Which is apposite for the subject matter of Coe’s The Accidental Woman. This is his debut novel and an unusual one it is. If most debut novels are generally reckoned to be, to some extent at least, autobiographical, then Coe would appear to have done a fine job in disguising those autobiographical elements, with his strong female protagonist and whimsical choice of voice. Voice, indeed, is central to the novel, because it completely dominates - to be honest to an unhealthy degree. But such is the way of debut novels, I suppose.
Maria is an individualist, someone who meanders her way through life with no discernible thought or plan or ambition or even sense of achievement. She is not unintelligent – far from it she is intellectually gifted – but she seems incapable of turning her intellect into anything more useful than a vehicle for appreciating music late at night, on her own, in the dark, staring into blackness. She finds herself embroiled in the rites of passage which interrupt so many lives – university, sex, marriage, motherhood, divorce, loneliness – and in each case she seems to have stumbled into that state by accident rather than design, and she subsequently extricates herself from those states equally by chance. It takes some skill to write a convincing and engaging narrative about someone so inconsequential, and Coe, a very fine writer, does manage to pull it off, albeit with some qualifications.
For an explanation of those qualifications, we are back to the voice, because the most striking aspect of the novel is the narrative voice. It is a typical apprentice piece, really, extremely striking but, in the end, overdone. It becomes wearing. What, at first, seems fresh and amusing, quickly palls. The unnamed omniscient narrator adopts a facetious, waggish, knowing voice which deliberately sets out to unhinge the story from a realist framework. It’s the sort of postmodern technique that Nathanael West perfected, and that gives James Purdy his edgy, disconnected air. Walker Percy uses it. Barthelme, of course, used it. You can actually trace it right back, of course, to Denis Diderot in the eighteenth century. And, for all that The Accidental Woman is a fun piece of writing, I have to confess that, given the choice of re-reading this or Diderot’s Jacques the Fatalist, the latter would be an easy enough choice.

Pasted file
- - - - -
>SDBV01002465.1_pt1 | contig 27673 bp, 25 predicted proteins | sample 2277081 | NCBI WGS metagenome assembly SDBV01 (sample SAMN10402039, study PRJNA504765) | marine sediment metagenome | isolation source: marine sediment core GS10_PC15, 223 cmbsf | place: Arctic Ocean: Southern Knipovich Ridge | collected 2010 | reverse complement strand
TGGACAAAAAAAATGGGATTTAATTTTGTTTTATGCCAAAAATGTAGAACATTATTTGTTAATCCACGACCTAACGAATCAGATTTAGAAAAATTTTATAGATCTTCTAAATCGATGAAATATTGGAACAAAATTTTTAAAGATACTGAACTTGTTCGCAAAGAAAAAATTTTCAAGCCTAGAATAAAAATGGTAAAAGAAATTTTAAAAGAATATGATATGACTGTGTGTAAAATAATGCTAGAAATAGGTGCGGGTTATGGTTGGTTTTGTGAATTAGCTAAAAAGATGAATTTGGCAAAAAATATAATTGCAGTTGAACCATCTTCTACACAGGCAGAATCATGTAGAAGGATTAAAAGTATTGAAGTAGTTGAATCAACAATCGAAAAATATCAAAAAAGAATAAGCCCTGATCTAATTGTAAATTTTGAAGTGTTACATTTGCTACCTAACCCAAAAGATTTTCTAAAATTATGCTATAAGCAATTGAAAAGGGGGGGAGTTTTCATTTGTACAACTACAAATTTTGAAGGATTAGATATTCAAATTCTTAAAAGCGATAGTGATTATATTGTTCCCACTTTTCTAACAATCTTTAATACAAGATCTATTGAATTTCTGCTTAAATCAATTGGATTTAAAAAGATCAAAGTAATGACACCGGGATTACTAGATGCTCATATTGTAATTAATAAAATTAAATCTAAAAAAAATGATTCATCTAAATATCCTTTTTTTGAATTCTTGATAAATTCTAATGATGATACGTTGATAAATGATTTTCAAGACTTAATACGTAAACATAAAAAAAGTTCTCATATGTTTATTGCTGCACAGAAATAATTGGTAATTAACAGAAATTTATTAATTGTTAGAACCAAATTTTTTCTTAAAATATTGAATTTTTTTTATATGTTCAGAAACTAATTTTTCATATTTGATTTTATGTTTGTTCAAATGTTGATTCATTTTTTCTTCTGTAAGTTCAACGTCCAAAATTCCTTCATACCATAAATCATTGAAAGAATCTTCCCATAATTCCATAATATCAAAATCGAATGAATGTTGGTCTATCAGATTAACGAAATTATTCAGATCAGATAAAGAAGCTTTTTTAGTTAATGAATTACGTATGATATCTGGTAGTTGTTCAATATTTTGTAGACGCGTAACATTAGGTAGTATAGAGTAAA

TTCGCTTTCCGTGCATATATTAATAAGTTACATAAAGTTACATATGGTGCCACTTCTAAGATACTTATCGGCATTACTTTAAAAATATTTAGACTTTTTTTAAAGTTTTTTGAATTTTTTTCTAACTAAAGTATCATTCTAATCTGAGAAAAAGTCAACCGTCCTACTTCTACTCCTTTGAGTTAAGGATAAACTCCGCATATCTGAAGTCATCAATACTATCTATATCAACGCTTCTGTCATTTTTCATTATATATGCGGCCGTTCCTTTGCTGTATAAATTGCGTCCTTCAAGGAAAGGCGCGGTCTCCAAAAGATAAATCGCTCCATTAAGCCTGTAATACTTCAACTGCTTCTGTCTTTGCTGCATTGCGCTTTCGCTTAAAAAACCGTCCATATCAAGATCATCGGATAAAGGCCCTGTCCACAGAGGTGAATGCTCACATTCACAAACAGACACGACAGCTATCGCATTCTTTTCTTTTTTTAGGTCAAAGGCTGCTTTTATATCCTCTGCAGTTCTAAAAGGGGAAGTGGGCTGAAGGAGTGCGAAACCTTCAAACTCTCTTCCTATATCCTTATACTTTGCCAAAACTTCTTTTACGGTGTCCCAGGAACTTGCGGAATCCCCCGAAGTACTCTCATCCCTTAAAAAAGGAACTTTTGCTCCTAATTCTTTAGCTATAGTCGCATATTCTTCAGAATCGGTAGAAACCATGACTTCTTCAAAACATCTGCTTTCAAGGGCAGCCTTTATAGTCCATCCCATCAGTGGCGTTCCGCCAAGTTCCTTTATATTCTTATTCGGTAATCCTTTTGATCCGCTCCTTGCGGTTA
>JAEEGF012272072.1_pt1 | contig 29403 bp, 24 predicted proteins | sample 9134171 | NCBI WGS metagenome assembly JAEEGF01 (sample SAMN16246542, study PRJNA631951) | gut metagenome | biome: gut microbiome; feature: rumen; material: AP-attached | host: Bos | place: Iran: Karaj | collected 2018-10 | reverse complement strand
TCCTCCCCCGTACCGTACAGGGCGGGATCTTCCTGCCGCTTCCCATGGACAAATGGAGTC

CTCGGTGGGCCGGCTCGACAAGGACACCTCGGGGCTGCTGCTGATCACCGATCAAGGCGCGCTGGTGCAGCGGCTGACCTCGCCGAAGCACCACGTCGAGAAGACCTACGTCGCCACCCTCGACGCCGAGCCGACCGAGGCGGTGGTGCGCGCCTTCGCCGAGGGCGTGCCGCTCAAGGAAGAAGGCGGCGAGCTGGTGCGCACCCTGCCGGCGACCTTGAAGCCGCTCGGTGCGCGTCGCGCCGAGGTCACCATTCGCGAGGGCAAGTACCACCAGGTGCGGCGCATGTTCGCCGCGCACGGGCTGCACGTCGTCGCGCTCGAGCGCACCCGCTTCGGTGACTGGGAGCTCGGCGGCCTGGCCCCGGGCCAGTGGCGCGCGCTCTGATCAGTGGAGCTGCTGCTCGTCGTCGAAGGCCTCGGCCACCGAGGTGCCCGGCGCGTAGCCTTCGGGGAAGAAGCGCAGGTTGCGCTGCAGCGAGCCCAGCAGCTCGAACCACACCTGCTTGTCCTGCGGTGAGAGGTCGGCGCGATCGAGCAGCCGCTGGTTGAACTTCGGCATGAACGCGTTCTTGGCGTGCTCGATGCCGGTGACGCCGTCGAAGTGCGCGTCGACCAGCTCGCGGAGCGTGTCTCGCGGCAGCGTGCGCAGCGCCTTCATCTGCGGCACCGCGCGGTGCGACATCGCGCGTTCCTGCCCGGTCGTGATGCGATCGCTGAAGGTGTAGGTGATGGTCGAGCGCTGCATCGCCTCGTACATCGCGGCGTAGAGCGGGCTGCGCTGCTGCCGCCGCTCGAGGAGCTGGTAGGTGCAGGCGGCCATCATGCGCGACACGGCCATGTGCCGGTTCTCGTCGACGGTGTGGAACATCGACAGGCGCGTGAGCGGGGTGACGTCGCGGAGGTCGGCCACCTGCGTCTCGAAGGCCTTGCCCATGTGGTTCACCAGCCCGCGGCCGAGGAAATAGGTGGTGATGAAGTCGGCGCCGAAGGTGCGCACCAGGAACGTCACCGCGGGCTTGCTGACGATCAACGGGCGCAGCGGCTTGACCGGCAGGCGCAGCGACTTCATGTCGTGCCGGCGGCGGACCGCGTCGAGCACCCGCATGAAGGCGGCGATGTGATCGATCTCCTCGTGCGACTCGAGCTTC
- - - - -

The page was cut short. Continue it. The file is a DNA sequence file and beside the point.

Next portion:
So what’s wrong with it? At times it’s too close to Wodehousian whimsy, such as: “This advice stung Ronny to what we in the trade refer to as the quick.” Coming from Bertie Wooster this works, but from the unnamed narrator of this piece it merely seems arch. Other times it tries too hard. After the two hapless mains have been introduced to us, we are given the summary: “So that’s two charlies we have met already.” That is a funny line and it works, but one can have too much of a good thing, and we certainly get too much of the smart-arsed, bathetic summaries of preceding action in this novel. For example, after an elaborate and whimsical detour into pathetic fallacy, we are told: “All of this is just to give you an idea of how things are likely to turn out.” Or, after a lengthy analysis of Maria’s inner thoughts, as though embarrassed by this psychological turn of events, the description shudders to a conclusion with: “End of analysis.”
In the end, it leaves the novel struggling to overcome the triumph of style over content. Like anaive undergraduate, it tries too hard to be cool. It’s a fascinating piece, all the same, because the genius which pours forth in What A Carve Up! is definitely to be seen in embryonic form here in moments of sustained comedic brio. It’s worth reading, for all its faults.
Now, to find a female author to read...